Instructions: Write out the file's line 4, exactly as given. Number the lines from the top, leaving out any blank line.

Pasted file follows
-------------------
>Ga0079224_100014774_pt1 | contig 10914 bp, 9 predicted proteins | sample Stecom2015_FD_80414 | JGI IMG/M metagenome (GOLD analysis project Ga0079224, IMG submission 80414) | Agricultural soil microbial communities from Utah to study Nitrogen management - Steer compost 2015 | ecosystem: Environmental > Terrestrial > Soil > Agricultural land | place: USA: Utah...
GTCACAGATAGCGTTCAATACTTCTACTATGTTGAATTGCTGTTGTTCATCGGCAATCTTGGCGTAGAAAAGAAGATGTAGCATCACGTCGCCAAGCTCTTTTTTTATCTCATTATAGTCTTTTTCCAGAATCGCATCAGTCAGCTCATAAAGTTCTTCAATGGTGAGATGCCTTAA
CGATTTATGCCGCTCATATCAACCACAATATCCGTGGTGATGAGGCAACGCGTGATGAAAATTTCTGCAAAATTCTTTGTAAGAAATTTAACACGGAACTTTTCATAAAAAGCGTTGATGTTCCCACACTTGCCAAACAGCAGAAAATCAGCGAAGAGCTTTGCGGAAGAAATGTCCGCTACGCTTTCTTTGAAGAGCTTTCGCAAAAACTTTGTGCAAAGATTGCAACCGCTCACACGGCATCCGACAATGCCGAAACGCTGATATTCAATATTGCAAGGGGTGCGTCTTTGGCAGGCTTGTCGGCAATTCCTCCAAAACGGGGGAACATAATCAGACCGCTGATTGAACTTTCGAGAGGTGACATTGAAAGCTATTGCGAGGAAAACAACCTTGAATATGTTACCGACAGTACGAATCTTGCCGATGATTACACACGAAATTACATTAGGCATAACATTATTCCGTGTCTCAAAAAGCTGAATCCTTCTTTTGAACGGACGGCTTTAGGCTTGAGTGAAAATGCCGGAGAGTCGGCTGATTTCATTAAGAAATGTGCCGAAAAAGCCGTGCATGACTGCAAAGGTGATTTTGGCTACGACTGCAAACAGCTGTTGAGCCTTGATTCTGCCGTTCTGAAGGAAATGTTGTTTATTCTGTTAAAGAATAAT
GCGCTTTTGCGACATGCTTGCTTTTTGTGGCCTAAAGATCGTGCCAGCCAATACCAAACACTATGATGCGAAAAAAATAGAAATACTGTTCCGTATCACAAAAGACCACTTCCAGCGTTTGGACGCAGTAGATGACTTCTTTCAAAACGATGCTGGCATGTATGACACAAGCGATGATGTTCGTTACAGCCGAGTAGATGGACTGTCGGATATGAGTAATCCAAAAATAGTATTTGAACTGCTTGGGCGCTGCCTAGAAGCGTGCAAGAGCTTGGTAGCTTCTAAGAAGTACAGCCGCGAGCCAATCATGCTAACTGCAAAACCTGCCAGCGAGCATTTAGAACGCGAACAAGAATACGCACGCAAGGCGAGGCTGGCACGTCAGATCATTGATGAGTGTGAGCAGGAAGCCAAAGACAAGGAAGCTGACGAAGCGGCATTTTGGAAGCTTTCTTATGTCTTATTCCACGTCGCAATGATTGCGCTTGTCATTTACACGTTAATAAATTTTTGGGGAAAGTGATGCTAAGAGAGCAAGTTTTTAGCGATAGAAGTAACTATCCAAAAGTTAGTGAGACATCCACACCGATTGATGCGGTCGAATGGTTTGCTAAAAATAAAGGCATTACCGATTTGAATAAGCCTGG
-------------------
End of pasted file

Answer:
GCGCTTTTGCGACATGCTTGCTTTTTGTGGCCTAAAGATCGTGCCAGCCAATACCAAACACTATGATGCGAAAAAAATAGAAATACTGTTCCGTATCACAAAAGACCACTTCCAGCGTTTGGACGCAGTAGATGACTTCTTTCAAAACGATGCTGGCATGTATGACACAAGCGATGATGTTCGTTACAGCCGAGTAGATGGACTGTCGGATATGAGTAATCCAAAAATAGTATTTGAACTGCTTGGGCGCTGCCTAGAAGCGTGCAAGAGCTTGGTAGCTTCTAAGAAGTACAGCCGCGAGCCAATCATGCTAACTGCAAAACCTGCCAGCGAGCATTTAGAACGCGAACAAGAATACGCACGCAAGGCGAGGCTGGCACGTCAGATCATTGATGAGTGTGAGCAGGAAGCCAAAGACAAGGAAGCTGACGAAGCGGCATTTTGGAAGCTTTCTTATGTCTTATTCCACGTCGCAATGATTGCGCTTGTCATTTACACGTTAATAAATTTTTGGGGAAAGTGATGCTAAGAGAGCAAGTTTTTAGCGATAGAAGTAACTATCCAAAAGTTAGTGAGACATCCACACCGATTGATGCGGTCGAATGGTTTGCTAAAAATAAAGGCATTACCGATTTGAATAAGCCTGG